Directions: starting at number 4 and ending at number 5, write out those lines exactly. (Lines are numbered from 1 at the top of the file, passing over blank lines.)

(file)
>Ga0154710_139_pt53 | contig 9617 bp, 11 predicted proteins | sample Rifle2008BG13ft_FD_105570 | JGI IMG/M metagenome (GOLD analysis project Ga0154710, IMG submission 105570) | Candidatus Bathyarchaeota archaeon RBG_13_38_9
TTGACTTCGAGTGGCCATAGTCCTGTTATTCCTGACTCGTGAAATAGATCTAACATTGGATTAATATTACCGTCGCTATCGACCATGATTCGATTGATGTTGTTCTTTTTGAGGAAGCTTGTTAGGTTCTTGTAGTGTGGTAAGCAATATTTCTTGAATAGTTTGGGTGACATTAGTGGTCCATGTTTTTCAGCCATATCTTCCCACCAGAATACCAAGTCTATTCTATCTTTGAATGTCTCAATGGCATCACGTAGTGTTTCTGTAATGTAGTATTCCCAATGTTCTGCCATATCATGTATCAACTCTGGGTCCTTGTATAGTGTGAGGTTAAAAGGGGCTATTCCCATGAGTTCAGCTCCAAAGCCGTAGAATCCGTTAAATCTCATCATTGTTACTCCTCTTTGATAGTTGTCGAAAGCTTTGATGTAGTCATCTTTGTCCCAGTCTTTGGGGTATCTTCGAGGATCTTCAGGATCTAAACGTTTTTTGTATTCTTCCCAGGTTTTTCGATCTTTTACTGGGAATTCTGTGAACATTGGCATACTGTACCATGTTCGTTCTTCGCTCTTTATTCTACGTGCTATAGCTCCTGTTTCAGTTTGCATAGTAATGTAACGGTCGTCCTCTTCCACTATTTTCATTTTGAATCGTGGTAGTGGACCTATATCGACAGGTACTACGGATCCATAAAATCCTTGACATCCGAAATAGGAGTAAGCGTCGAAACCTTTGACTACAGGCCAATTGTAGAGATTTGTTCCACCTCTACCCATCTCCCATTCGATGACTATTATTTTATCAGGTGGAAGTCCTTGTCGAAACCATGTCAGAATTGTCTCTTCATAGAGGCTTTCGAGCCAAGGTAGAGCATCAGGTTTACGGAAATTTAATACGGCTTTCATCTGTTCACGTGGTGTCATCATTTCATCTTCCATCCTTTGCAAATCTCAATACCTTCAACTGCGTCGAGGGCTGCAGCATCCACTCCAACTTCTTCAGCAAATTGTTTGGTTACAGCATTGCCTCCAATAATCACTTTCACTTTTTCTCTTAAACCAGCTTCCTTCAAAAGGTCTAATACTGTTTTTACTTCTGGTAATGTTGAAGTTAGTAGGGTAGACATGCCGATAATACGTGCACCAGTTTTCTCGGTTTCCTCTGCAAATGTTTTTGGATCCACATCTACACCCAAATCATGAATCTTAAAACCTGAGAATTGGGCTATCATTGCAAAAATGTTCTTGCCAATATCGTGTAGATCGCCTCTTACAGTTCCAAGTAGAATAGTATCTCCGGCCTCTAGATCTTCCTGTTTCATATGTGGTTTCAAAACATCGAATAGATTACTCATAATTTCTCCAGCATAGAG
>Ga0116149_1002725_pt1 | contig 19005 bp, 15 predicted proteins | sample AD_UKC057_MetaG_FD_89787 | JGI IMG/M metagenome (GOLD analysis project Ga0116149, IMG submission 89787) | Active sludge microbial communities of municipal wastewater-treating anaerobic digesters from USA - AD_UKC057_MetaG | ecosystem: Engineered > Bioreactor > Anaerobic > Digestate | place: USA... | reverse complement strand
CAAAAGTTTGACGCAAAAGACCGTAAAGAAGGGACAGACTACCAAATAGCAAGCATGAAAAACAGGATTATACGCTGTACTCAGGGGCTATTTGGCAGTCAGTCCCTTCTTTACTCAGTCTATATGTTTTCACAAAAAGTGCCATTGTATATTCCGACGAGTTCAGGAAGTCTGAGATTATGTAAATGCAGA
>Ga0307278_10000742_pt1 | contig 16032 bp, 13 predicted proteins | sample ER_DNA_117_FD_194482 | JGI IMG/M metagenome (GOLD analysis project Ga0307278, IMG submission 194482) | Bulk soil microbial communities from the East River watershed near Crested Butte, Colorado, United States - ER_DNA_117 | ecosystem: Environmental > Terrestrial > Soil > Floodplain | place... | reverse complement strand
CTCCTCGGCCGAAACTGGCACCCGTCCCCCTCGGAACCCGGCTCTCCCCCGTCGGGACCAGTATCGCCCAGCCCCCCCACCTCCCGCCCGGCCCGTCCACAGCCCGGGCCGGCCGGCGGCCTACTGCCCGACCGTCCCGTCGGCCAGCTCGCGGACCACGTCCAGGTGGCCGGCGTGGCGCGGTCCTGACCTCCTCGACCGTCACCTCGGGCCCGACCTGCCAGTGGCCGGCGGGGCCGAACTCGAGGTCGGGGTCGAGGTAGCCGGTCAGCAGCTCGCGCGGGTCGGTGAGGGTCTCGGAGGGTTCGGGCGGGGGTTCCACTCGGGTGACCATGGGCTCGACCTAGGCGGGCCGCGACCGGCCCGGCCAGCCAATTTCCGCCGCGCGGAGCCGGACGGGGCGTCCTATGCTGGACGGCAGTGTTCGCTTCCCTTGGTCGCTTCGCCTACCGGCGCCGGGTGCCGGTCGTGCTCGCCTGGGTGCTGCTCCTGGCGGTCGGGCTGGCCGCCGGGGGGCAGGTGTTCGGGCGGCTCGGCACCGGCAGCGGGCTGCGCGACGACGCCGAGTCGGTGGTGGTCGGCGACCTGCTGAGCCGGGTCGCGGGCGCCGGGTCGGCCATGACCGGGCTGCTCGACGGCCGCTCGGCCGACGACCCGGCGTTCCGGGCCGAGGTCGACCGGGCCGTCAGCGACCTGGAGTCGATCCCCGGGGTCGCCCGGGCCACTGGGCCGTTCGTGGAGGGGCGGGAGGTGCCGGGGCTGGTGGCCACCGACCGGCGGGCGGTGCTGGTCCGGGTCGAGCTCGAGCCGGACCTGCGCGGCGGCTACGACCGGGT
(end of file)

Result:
CAAAAGTTTGACGCAAAAGACCGTAAAGAAGGGACAGACTACCAAATAGCAAGCATGAAAAACAGGATTATACGCTGTACTCAGGGGCTATTTGGCAGTCAGTCCCTTCTTTACTCAGTCTATATGTTTTCACAAAAAGTGCCATTGTATATTCCGACGAGTTCAGGAAGTCTGAGATTATGTAAATGCAGA
>Ga0307278_10000742_pt1 | contig 16032 bp, 13 predicted proteins | sample ER_DNA_117_FD_194482 | JGI IMG/M metagenome (GOLD analysis project Ga0307278, IMG submission 194482) | Bulk soil microbial communities from the East River watershed near Crested Butte, Colorado, United States - ER_DNA_117 | ecosystem: Environmental > Terrestrial > Soil > Floodplain | place... | reverse complement strand